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Do Electoral Cycles Differ Across Political Systems?

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  • Torsten Persson
  • Guido Tabellini

Abstract

Do fiscal policy variables — overall spending, revenue, deficits and welfare-state spending — display systematic patterns in the vicinity of elections? And do such electoral cycles differ among political systems? We investigate these questions in a data set encompassing sixty democracies from 1960-98. Without conditioning on the political system, we find that taxes are cut before elections, painful fiscal adjustments are postponed until after the elections, while welfare-state spending displays no electoral cycle. Our subsequent results show that the pre-election tax cuts is a universal phenomenon. The post-election fiscal adjustments (spending cuts, tax hikes and rises in surplus) are, however, only present in presidential democracies. Moreover, majoritarian electoral rules alone are associated with pre-electoral spending cuts, while proportional electoral rules are associated with expansions of welfare spending both before and after elections.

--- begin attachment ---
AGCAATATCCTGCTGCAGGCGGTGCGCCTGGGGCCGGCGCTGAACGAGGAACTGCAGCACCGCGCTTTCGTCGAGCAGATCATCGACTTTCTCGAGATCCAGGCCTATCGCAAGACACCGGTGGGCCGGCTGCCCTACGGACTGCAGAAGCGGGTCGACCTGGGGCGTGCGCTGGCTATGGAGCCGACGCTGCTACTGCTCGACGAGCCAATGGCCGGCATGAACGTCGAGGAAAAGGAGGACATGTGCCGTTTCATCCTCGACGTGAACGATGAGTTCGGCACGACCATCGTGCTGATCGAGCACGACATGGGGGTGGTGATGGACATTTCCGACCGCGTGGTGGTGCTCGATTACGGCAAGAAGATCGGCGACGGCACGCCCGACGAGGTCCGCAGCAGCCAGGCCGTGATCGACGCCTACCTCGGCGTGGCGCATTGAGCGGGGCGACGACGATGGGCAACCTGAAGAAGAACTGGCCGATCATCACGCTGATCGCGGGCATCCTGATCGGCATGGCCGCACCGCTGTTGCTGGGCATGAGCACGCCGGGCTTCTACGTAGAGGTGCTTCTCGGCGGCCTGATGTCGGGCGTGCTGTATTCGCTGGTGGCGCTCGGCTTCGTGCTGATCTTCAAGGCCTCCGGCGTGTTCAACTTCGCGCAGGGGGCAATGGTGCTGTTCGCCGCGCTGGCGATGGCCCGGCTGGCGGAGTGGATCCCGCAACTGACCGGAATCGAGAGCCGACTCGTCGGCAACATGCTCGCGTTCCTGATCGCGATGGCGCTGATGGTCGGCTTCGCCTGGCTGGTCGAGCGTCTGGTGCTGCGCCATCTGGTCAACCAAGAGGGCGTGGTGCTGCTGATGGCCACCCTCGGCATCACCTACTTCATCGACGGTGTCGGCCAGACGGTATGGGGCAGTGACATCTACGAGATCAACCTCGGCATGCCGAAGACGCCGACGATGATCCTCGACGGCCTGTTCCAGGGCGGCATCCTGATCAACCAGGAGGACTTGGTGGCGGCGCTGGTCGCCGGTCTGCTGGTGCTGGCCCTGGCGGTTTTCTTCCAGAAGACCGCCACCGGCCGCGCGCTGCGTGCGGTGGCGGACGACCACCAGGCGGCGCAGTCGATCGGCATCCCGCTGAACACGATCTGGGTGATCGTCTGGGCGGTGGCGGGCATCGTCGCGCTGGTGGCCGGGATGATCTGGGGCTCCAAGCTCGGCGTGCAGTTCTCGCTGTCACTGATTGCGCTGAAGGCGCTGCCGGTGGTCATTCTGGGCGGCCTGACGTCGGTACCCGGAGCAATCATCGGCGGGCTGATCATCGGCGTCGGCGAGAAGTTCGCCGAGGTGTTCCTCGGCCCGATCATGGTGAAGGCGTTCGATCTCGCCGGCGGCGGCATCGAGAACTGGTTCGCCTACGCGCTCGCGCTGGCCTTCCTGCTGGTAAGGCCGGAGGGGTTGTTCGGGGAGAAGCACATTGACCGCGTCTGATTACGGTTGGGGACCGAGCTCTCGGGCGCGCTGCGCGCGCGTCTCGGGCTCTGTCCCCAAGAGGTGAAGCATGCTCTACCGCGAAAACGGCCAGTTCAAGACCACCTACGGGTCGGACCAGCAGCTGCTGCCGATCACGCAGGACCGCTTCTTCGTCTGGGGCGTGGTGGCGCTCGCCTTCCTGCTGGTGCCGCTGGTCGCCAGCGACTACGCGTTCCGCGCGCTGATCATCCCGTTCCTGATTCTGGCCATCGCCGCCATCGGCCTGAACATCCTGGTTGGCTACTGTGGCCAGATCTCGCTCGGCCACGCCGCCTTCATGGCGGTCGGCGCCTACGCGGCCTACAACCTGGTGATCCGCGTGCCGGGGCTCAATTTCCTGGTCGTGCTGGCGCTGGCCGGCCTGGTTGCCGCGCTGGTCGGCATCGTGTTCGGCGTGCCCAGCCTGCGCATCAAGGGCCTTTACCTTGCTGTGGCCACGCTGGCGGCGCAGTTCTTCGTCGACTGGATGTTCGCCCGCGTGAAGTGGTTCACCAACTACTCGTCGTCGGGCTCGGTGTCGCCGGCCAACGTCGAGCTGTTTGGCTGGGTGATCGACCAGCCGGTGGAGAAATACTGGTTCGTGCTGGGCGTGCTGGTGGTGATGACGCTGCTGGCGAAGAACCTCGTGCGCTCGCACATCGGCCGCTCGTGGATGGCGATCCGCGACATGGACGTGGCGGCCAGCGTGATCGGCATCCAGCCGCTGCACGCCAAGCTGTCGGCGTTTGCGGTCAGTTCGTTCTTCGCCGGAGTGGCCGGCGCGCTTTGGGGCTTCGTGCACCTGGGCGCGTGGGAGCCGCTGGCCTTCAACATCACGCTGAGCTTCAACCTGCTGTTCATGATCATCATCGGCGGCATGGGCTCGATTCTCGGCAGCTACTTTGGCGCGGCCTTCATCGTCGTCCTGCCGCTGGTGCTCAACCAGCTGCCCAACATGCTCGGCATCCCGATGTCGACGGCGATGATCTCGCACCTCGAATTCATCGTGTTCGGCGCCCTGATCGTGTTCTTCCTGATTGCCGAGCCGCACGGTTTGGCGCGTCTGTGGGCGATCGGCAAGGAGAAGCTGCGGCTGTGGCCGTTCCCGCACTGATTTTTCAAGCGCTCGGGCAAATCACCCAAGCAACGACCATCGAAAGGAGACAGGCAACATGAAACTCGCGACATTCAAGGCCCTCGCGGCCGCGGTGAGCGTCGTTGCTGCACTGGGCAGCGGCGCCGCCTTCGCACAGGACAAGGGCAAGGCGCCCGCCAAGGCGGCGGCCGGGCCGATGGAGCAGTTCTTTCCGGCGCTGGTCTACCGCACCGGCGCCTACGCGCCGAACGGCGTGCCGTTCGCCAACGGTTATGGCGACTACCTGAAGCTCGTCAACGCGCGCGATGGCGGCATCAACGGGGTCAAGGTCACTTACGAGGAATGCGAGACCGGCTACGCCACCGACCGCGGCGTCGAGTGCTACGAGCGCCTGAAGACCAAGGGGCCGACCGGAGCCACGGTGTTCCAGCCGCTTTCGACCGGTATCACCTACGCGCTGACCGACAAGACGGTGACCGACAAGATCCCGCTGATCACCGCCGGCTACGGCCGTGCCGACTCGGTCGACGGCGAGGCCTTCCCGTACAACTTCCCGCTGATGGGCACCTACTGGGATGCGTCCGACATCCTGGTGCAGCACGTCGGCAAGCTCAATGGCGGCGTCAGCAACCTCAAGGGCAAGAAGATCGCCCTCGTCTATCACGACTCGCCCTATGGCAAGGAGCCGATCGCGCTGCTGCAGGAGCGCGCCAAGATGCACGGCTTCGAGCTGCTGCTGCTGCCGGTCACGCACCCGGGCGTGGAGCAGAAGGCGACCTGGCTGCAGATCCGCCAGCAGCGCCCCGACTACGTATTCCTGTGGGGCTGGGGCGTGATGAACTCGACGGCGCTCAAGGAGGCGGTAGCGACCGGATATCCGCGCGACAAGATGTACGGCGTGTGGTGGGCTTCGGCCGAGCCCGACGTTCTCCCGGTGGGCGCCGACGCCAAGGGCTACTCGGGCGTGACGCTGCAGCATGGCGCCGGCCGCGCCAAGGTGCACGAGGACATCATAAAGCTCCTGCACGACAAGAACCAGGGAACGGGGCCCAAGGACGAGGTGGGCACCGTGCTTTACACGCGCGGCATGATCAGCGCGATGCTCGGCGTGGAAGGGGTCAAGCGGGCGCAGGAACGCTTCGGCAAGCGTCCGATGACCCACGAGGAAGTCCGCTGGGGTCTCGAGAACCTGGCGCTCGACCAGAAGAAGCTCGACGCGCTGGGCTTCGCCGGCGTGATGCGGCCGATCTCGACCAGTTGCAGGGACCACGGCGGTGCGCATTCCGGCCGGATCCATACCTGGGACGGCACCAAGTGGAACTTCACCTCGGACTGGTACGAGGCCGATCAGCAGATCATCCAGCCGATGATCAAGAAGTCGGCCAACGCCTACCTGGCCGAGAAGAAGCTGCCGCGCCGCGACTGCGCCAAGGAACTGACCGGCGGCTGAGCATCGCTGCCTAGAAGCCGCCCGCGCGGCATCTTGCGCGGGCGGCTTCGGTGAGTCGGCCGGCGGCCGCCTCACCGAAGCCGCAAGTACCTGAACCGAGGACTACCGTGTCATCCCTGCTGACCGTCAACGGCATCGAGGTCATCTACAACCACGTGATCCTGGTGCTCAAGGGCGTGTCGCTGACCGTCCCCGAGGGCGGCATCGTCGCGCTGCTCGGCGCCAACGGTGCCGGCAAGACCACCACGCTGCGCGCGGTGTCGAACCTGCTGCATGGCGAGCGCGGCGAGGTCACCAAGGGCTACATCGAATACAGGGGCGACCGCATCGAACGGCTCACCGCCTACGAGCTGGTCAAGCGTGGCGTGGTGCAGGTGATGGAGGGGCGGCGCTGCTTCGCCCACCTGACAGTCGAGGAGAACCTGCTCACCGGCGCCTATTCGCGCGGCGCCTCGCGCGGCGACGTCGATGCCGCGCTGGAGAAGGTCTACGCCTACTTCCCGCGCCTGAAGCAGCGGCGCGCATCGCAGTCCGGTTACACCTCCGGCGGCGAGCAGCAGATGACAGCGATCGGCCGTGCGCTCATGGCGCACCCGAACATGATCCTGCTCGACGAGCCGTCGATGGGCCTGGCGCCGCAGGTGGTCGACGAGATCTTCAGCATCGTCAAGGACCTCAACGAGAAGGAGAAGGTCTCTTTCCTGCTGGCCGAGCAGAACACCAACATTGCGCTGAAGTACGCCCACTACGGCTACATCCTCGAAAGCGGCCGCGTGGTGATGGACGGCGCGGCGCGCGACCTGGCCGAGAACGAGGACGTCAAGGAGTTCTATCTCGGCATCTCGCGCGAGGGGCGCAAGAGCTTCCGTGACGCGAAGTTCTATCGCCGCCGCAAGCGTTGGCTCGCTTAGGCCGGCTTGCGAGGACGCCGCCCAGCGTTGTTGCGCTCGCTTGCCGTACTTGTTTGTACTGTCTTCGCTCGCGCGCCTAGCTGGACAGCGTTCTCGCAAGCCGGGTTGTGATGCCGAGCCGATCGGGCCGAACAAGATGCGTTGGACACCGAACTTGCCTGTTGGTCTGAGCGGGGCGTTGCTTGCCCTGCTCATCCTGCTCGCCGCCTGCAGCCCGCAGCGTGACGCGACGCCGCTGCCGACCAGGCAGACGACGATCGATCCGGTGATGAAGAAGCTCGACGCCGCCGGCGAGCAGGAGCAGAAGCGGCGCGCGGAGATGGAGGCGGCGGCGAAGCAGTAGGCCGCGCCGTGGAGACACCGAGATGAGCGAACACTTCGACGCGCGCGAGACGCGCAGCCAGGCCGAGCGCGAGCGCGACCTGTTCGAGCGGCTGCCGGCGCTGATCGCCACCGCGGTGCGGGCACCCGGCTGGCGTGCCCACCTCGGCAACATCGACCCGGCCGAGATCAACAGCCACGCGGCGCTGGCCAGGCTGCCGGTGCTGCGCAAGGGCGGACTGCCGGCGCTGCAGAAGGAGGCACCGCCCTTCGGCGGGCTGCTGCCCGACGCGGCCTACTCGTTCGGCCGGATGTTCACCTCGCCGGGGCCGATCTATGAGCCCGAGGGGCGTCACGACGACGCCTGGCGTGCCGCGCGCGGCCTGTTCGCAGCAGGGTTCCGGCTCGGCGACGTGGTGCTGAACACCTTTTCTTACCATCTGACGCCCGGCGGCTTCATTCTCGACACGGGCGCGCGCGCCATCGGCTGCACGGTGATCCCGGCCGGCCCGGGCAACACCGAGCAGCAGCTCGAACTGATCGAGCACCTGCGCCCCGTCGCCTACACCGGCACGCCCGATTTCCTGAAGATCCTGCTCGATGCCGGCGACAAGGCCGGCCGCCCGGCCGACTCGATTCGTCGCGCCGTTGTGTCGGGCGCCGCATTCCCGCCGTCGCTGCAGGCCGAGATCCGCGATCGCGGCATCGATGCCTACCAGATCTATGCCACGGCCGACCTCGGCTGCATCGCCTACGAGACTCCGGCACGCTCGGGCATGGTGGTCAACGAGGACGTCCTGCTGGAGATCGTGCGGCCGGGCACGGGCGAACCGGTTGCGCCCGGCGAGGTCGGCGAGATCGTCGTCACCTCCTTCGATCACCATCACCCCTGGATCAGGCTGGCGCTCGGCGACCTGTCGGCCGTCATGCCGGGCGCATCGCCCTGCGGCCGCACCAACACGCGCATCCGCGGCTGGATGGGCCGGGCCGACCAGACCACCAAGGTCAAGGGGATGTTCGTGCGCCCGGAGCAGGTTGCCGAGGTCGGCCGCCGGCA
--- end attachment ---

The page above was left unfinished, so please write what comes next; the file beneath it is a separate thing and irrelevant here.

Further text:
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Bibliographic Info

Paper provided by IGIER (Innocenzo Gasparini Institute for Economic Research), Bocconi University in its series Working Papers with number 232.

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Date of creation: 2003
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Handle: RePEc:igi:igierp:232

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  16. Block, Steven A., 2002. "Political business cycles, democratization, and economic reform: the case of Africa," Journal of Development Economics, Elsevier, vol. 67(1), pages 205-228, February.
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